What happens when a huge star in its later stage( iron core) is near a black hole that slowly consumes some of the matter from the star? Would this offset the imbalance caused by iron fusion prolonging/ deterring a supernova?

  • $\begingroup$ The "iron core" stage doesn't last long.. a few seconds? $\endgroup$
    – James K
    May 24, 2020 at 6:36
  • 2
    $\begingroup$ In a 20 solar mass star, the whole sequence from silicon burning onwards only lasts about 5 days. See the Wikipedia links in my answer for more details. astronomy.stackexchange.com/a/28392/16685 $\endgroup$
    – PM 2Ring
    May 24, 2020 at 11:39

1 Answer 1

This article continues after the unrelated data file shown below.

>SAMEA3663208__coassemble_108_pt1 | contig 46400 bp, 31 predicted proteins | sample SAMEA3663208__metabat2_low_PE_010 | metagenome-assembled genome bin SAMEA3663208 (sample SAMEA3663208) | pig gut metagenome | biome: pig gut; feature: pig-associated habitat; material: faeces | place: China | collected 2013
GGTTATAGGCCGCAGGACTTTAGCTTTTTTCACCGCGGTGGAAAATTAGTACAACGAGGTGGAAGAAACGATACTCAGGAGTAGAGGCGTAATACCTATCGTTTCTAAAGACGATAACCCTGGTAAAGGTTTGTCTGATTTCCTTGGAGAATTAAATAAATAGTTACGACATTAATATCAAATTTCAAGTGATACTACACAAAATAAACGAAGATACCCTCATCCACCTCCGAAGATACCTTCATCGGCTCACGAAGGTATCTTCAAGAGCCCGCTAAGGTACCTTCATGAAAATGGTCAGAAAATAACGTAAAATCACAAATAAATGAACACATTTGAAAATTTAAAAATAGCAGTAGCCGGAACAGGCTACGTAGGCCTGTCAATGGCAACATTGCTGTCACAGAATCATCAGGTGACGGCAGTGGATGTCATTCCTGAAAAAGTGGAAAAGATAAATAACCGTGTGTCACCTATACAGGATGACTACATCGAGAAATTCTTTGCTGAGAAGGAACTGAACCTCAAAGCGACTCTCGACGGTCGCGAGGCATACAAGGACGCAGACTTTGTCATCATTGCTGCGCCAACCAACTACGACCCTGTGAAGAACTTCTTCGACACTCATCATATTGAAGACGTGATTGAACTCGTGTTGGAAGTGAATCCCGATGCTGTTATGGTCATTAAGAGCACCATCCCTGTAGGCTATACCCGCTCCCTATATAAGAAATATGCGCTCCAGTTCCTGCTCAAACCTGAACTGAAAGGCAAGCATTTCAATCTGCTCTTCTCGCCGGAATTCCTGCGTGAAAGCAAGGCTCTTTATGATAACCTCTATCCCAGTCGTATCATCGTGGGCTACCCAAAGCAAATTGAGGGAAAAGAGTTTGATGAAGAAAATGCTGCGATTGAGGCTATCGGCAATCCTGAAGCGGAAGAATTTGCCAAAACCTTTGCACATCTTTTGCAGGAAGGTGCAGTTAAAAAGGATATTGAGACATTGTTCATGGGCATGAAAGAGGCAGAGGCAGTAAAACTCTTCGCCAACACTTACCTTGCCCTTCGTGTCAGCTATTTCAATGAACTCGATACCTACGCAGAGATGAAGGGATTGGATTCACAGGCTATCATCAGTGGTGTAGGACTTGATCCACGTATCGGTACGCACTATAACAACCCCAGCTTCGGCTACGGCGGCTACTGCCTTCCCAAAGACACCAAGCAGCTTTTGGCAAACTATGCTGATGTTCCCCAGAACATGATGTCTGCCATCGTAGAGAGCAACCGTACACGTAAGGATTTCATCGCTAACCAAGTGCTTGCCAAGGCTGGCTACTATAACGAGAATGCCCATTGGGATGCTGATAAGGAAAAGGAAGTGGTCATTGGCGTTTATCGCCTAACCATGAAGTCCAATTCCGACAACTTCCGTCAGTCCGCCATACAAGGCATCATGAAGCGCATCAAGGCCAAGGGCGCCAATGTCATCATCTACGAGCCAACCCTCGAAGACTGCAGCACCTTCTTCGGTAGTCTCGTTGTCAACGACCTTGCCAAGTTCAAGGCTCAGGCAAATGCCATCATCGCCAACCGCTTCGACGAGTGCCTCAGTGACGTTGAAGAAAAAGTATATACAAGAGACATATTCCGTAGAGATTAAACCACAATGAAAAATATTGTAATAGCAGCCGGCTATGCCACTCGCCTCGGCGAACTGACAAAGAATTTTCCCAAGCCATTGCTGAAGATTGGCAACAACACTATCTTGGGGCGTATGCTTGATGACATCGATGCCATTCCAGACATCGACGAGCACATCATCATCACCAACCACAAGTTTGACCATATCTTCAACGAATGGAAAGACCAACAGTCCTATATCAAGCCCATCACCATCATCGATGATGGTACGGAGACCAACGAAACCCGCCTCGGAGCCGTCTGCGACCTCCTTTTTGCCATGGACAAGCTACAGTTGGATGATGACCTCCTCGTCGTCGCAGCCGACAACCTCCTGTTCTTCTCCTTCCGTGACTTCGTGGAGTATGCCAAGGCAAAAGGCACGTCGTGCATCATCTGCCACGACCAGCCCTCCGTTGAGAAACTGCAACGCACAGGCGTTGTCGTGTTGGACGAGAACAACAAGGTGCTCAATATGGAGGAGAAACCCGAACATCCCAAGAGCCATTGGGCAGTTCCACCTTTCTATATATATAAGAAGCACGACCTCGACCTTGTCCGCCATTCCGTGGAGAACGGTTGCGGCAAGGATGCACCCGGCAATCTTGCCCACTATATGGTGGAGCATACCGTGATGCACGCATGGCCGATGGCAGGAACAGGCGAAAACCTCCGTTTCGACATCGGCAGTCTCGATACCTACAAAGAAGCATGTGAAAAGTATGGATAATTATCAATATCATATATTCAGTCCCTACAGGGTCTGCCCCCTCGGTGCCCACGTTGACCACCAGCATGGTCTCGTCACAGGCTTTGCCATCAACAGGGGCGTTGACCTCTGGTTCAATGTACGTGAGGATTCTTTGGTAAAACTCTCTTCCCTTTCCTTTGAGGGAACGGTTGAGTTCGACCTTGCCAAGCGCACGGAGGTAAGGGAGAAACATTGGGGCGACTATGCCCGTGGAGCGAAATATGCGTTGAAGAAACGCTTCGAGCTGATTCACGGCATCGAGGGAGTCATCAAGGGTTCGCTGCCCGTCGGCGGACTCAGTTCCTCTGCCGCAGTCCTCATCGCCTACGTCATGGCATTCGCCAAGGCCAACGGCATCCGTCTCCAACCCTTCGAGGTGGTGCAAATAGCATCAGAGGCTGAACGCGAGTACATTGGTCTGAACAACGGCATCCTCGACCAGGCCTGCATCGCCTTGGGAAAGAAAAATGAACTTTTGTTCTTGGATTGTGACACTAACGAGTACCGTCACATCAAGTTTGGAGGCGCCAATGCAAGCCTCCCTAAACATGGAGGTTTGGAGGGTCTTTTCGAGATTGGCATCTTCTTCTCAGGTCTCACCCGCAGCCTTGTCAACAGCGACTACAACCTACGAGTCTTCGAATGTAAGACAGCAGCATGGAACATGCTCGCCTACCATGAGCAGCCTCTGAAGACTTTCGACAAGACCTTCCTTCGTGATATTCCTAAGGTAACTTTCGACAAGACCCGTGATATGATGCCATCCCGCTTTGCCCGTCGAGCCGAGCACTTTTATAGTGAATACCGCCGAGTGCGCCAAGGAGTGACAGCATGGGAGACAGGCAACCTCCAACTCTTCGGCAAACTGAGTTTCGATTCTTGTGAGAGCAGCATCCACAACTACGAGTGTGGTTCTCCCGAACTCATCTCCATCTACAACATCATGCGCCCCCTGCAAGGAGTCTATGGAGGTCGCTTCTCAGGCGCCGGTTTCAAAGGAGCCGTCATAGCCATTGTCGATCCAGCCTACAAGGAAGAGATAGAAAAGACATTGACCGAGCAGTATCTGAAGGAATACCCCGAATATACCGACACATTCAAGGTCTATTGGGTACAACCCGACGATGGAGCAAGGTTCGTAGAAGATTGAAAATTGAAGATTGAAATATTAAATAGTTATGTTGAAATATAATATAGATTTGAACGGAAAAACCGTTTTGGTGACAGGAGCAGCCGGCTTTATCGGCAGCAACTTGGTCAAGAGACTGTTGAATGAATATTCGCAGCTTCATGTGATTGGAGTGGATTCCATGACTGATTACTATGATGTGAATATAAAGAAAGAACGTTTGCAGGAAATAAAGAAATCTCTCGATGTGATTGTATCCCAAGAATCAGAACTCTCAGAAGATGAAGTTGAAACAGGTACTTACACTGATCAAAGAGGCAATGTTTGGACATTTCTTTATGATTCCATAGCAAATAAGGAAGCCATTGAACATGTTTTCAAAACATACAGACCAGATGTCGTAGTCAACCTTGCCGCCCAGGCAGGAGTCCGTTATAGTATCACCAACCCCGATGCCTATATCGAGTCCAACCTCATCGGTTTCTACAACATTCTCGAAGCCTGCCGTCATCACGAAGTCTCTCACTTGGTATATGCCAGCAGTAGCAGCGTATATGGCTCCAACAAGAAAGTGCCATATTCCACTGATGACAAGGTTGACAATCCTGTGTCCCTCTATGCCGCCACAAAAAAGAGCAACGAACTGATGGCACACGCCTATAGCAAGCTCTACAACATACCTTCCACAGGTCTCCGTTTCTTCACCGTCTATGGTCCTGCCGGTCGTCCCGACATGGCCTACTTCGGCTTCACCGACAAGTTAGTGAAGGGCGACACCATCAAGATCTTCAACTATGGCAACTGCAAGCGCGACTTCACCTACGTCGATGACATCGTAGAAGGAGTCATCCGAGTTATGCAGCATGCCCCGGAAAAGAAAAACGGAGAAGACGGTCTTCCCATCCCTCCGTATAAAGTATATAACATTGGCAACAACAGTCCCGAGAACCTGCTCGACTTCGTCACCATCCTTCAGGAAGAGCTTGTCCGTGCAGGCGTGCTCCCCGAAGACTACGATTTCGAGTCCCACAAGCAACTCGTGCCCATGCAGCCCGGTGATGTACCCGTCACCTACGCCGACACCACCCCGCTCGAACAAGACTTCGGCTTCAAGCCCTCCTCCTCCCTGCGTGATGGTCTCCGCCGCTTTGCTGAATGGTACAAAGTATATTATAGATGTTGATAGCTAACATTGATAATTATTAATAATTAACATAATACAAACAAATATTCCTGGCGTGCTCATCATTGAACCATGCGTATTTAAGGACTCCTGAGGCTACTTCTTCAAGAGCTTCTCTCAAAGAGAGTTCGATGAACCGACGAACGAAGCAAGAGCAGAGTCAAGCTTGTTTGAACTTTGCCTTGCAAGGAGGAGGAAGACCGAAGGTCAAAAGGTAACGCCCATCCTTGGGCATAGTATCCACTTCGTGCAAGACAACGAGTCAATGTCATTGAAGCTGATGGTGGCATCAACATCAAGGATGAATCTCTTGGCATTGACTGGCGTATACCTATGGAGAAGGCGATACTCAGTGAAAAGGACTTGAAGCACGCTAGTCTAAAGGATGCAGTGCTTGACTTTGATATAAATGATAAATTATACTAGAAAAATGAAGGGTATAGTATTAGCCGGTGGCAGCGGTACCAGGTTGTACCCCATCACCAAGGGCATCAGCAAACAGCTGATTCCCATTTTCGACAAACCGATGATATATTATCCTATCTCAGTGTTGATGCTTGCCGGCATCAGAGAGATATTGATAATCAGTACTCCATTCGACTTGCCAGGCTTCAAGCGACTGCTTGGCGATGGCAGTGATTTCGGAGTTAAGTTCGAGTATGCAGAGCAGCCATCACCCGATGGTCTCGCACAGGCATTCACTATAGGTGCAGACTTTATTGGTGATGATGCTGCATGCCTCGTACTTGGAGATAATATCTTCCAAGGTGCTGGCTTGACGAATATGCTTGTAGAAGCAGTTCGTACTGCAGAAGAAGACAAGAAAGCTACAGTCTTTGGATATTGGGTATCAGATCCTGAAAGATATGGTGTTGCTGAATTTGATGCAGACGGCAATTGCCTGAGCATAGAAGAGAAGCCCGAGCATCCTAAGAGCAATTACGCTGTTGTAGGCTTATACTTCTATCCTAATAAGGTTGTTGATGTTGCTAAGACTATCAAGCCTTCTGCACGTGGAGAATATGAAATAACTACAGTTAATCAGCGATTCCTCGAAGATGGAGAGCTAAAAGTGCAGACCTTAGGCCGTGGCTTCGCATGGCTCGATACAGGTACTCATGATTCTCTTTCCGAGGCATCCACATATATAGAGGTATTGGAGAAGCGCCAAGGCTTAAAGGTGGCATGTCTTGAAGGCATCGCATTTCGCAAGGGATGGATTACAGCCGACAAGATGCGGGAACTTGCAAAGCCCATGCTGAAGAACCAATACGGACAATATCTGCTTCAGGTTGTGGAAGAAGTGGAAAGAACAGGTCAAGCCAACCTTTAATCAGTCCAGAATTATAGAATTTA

A large star near a black hole may lose some of its atmosphere by having it spilling over its Roche lobe and into an accretion disk around the black hole. That disk will also radiate significant amounts of UV and X-rays that can blow away more atmosphere. That could in principle lighten the star, lowering the pressure and temperature in the core, and extend its lifespan a bit. Usually the amount of mass lost is just a few percent, so this is not a big difference. However, as discussed in the first link, for some heavy stars significant amount of matter may be lost (especially since the star itself may radiate so much that it loses its outer envelope). It does not prevent the star from eventually going supernova, but can change what kind of object it turns into (neutron star or black hole).


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